From the time a couple announces that they are expecting until the end of time, one thing they can always count on is unsolicited parenting advice. While these people have good intentions parents are often bombarded with information, some of which they will heed and some of which they will ignore. There is a large number of parenting styles from which to choose from and particularly for first-time parents, the amount of information can often be overwhelming. Attachment Parenting is one style of parenting that is supported by science and which has found a niche in the Nashville community.
Attachment Parenting (AP) emphasizes the importance of creating a strong emotional bond, or secure attachment between parent and child. With a focus on responsiveness, empathy, and respect (to name a few things) a baby can learn to trust that their needs will be met and in a loving way. Many parents find that at least some of the guiding principles of attachment parenting come naturally to them, as much of this parenting style is a return to instinctual methods of caretaking. Ideas that often seem out of the norm in Western culture, such as keeping a baby close to the parent through continuous holding and babywearing, sleeping in close proximity to one another, and not allowing the baby to cry-it-out alone in a room with the idea that they will learn to self-soothe (which babies are incapable of doing, they depend on their parents to assist them in calming down once unsettled), are just some of what may be involved in attachment parenting.
The beauty of attachment parenting is not just in the fact that it creates a strong emotional bond between parent and child that lasts long in adulthood and has been scientifically proven to have numerous benefits to child and parent alike, but that anyone can practice it. Attachment Parenting International (API), a non-profit organization which created the 8 guiding principles of attachment parenting, encourages parents to utilize the principles in a way which fits for each family’s unique circumstances. So what attachment parenting looks like for a young family may look different from a divorced family, which may look different from an adoptive family, which may look different from a LGBT family, which may look different from your family; but they can all be utilizing attachment parenting and forming nurturing, healthy, and secure attachments with their child.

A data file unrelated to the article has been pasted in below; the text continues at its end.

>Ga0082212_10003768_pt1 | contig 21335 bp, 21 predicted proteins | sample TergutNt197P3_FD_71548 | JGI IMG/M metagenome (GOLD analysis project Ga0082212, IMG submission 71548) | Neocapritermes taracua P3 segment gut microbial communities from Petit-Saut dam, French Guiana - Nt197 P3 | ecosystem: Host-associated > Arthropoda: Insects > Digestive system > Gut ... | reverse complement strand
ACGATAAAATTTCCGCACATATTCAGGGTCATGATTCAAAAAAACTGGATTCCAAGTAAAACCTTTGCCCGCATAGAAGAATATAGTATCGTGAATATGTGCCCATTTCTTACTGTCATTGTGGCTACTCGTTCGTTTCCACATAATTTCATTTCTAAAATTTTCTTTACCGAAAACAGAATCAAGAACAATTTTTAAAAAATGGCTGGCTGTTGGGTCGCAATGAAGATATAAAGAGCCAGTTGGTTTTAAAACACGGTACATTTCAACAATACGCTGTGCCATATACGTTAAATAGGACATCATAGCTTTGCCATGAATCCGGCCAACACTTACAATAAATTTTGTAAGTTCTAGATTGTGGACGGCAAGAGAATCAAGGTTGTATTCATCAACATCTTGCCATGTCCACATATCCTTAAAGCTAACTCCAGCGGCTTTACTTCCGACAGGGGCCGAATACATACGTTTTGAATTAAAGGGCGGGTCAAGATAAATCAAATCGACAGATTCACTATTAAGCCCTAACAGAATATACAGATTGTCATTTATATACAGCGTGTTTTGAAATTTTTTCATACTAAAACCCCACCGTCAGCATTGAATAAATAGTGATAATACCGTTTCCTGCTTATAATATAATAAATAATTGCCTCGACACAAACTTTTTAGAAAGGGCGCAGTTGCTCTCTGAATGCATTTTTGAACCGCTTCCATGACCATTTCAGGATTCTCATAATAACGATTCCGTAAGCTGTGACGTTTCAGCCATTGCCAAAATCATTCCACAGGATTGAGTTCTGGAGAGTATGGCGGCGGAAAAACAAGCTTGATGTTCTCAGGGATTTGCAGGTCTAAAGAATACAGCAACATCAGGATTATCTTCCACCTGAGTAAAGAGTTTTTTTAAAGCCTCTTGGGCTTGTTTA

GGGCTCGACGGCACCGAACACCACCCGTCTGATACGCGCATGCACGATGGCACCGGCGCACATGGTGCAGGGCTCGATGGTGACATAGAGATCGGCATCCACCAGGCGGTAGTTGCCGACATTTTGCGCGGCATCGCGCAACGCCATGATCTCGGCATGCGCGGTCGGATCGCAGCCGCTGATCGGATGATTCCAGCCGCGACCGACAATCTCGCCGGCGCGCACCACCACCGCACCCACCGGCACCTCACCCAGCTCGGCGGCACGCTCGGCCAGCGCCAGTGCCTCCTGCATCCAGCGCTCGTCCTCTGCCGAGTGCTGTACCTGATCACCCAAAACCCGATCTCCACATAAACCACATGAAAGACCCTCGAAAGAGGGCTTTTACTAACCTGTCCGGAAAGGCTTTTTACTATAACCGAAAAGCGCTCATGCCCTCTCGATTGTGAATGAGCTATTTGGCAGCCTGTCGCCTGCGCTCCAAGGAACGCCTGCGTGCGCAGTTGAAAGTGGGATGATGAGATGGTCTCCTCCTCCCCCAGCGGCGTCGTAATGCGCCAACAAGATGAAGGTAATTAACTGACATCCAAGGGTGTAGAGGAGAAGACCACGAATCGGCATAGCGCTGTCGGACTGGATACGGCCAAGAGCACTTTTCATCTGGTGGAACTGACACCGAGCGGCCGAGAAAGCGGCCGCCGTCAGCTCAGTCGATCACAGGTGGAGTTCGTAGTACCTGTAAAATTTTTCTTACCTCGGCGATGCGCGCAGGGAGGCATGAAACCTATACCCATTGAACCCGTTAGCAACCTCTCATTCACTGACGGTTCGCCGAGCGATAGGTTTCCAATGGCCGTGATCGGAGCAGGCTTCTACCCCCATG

In Nashville, a community of attachment parents has formed. They support one another and do their part in spreading knowledge and love for this gentler style of parenting. API has a support group that meets once a month and is open to any parent who is interested in attachment parenting. There is a large babywearing community throughout Nashville, you may have seen them out and about at the zoo or Opry Mills with their babies wrapped up on their fronts and backs. And with the Nashville Breastfeeding Coalition’s “Breastfeeding Welcomed Here” initiative, more Nashville mothers are feeling comfortable stepping out into the public eye (covered or not) and changing cultural norms. Some of these parents are loud and proud of their attachment parenting ways while others may be doing what feels natural without even realizing that they are following some of AP’s principles.
While attachment parenting may seem out-of-the-norm, difficult, or like “coddling” to the uninformed individual, parents who take the time to become educated about the science behind AP will soon find that this style of parenting is not only a return to our instinctual parenting methods, but that it also has numerous life-long benefits for the parent, and most importantly, for the child. Nashville has been described as a city with a small-town feel, which makes it a great community in which to nurture a child’s growth. Parents in Nashville are open-minded and welcoming to a community where empathy, nurturing relationships, responsiveness to our children, and respect for one another takes precedence, and practicing Attachment Parenting with our children is a great way to foster that type of environment for our future generations.